Moot points kcdzim.
If Moscow falls and Japan hasn’t even attacked Russia yet… game is over anyway, regardless of the 12 IPC. More after than not, you’re going to forget about the bonus when it gets to Russia’s turn, so it’s best to do it after you get attacked !!
It’s not a moot point. According to the national objective rule YOU described here’s the predicament:
Germany is going to attack and potentially take Moscow next round. Japan knows this, and attacks. According to you, Russia would immediately collect 12 IPCs. Germany attacks, conquers and receives that 12 IPCs. That is not the intent of the rules (because this ended up being common when the IPC bonus was introduced and was worded as you described).
That’s an exploit, and it’s specifically written such that you cannot do that. As for forgetting it, any reasonably competant gaming group will set aside the money for collection at start of turn - not simply forget to grab the money at all. And more often than not, when either Russia or Japan attacks each other, they’re probably not likely to be in a position to lose their capital next round, so yes, in theory you could just immediately add it to your pool.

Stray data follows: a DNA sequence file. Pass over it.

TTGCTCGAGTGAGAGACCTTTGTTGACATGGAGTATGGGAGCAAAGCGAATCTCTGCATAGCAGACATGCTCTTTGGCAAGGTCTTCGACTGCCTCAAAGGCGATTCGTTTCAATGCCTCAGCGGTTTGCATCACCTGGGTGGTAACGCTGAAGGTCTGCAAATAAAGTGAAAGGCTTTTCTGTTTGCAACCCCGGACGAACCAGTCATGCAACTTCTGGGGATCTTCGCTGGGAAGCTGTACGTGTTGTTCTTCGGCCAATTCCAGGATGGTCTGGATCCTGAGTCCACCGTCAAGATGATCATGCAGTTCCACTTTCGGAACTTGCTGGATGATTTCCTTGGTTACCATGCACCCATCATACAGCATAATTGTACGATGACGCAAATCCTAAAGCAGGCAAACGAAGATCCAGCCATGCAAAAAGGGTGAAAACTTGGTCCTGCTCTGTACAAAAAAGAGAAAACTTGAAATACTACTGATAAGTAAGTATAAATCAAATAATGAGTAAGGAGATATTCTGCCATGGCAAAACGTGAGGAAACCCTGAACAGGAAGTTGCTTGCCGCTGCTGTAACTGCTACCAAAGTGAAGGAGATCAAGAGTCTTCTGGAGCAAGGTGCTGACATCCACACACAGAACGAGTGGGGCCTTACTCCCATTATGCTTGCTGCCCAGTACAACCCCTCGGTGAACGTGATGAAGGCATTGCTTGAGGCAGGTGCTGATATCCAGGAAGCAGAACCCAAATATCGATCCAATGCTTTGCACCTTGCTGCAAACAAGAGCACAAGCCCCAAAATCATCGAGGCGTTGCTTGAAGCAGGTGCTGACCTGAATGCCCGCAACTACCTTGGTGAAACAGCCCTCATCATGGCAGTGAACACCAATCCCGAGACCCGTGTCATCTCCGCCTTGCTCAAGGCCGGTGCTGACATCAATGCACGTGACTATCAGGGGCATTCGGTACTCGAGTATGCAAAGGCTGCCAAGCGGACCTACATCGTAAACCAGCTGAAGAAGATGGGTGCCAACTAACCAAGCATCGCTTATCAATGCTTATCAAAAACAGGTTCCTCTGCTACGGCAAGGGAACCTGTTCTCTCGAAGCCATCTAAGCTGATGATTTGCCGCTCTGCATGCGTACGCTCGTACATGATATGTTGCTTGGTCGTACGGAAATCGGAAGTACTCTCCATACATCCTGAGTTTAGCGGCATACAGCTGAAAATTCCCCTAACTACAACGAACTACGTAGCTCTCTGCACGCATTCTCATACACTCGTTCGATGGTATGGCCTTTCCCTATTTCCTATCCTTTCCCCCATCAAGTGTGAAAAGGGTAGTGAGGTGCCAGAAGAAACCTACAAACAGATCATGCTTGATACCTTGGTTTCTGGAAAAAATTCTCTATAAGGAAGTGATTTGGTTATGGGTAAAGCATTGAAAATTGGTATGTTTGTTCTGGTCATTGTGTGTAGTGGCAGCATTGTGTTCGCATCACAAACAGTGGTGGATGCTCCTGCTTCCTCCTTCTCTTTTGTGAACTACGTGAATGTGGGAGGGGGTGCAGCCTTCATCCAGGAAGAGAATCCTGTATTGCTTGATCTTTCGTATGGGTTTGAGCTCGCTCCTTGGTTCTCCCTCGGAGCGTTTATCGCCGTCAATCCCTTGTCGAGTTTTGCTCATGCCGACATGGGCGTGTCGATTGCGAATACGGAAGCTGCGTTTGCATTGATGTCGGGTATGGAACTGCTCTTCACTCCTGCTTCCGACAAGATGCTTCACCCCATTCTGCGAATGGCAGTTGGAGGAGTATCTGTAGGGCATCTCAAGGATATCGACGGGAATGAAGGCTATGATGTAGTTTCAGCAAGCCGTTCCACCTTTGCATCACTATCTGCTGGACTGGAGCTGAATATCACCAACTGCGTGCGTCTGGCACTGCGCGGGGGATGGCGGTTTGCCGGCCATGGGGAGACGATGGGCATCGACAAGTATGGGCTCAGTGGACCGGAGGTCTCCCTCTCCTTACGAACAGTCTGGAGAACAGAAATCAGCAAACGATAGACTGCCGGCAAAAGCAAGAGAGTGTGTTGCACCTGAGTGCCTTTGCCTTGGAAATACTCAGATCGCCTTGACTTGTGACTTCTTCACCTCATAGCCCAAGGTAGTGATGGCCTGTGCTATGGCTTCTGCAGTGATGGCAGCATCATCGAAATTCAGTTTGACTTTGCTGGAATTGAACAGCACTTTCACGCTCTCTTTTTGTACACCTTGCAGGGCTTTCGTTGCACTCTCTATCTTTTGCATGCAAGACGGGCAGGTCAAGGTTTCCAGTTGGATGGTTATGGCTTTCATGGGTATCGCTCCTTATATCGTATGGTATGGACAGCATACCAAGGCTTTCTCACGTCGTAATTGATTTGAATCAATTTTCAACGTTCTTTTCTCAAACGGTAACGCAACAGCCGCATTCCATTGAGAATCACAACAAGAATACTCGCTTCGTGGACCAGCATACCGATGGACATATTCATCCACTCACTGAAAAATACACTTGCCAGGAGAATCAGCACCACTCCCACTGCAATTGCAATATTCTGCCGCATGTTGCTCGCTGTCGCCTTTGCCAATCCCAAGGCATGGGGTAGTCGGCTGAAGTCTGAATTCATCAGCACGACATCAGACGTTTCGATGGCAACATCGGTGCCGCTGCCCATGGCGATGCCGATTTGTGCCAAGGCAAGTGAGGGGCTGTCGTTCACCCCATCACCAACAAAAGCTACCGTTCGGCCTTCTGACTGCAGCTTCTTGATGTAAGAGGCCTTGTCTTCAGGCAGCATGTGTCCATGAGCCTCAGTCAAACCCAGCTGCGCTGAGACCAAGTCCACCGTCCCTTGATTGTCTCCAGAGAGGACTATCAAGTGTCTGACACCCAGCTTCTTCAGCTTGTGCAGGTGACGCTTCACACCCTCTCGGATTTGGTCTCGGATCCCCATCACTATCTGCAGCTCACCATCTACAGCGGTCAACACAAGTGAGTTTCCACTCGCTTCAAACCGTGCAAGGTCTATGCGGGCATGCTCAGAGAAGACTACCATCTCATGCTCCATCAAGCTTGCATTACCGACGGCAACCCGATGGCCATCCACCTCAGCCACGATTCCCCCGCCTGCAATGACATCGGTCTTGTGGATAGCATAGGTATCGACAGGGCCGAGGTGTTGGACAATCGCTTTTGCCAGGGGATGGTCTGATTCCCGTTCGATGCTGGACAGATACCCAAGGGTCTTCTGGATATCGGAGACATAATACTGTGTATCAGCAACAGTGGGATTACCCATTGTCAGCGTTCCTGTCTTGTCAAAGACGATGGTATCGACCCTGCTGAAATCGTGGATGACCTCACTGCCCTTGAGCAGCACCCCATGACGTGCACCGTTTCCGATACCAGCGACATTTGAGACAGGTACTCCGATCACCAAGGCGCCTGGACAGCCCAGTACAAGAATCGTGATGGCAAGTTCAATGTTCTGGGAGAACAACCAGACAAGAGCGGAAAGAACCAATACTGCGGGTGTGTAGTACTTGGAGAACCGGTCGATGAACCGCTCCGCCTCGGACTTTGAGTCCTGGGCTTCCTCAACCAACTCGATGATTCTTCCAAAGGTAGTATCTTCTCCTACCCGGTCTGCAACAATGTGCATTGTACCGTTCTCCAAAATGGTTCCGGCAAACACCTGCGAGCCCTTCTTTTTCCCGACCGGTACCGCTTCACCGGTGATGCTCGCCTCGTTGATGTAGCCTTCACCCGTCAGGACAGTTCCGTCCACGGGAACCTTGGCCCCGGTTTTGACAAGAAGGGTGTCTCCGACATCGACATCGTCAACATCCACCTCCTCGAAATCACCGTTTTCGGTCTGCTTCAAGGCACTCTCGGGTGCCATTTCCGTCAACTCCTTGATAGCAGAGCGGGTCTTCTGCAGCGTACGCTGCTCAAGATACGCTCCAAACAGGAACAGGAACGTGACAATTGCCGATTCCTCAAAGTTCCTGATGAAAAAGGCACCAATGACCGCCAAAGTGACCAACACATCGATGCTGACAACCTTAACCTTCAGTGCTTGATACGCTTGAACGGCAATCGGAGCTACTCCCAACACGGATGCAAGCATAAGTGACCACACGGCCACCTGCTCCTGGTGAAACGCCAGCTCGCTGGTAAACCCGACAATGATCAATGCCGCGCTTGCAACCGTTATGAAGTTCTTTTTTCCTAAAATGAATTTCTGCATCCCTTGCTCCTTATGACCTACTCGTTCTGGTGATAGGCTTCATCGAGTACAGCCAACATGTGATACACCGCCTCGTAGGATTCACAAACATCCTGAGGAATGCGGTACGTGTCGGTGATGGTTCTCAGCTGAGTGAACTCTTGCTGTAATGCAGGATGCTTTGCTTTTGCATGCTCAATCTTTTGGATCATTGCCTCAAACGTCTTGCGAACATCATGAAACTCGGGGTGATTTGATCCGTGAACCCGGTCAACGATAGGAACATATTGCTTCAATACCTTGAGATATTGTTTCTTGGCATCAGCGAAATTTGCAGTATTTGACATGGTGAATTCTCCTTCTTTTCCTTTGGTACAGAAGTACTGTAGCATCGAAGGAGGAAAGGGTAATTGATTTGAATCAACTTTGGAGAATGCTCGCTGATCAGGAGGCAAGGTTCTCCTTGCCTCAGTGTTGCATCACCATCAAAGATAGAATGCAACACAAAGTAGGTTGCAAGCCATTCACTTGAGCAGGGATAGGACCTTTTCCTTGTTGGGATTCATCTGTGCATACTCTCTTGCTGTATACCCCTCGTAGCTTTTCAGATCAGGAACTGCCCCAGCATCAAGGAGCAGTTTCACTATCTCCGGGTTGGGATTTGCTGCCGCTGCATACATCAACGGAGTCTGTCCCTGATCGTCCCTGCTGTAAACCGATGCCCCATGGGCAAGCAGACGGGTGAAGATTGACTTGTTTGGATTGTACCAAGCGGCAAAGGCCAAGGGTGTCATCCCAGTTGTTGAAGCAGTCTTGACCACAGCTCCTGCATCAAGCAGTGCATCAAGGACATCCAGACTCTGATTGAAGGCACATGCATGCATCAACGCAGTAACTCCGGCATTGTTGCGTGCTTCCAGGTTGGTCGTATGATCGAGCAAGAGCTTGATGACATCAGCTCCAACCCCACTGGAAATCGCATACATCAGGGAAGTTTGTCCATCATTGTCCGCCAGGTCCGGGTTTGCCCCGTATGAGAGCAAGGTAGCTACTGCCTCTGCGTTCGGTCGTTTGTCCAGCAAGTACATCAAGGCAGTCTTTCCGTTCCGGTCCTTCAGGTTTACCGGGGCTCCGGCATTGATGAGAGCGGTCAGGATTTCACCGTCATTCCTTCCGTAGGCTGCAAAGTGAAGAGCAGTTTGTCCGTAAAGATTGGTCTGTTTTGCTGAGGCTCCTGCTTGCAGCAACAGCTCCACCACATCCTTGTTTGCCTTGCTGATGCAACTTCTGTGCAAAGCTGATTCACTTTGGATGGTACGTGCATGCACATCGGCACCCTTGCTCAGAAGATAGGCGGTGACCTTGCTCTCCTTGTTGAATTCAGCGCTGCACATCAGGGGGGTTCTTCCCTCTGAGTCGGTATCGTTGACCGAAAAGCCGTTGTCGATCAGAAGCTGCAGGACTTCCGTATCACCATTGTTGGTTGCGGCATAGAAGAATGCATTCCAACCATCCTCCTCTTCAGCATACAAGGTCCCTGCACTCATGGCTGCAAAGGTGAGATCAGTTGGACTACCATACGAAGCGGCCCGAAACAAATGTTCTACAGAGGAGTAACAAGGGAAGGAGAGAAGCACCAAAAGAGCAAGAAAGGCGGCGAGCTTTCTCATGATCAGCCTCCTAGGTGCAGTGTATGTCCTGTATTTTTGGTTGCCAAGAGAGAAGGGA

However, in the event that they are going to lose their capital, by letter of the law, it’s not part of the nation’s IPC pool until start of their next turn. So it’s not an immediate bonus provided to the conquerer. In fact, if they lose their capital, they don’t collect that objective at all, as nations that have lost their capital cannot collect any income (only capture).
No points of interest declaring war on France, the Destroyer over near Africa takes to long to get over to be a problem with the rules.
As Hobbes mentioned, New Hebrides. But also, the French destroyer may be moved to India or be used as a potential block against Japan. By declaring war, it can no longer move through a seazone with a japanese ship, and it could be attacked alone if it ends a turn in a seazone with a british ship. Just because it’s not likely to happen doesn’t mean it can’t.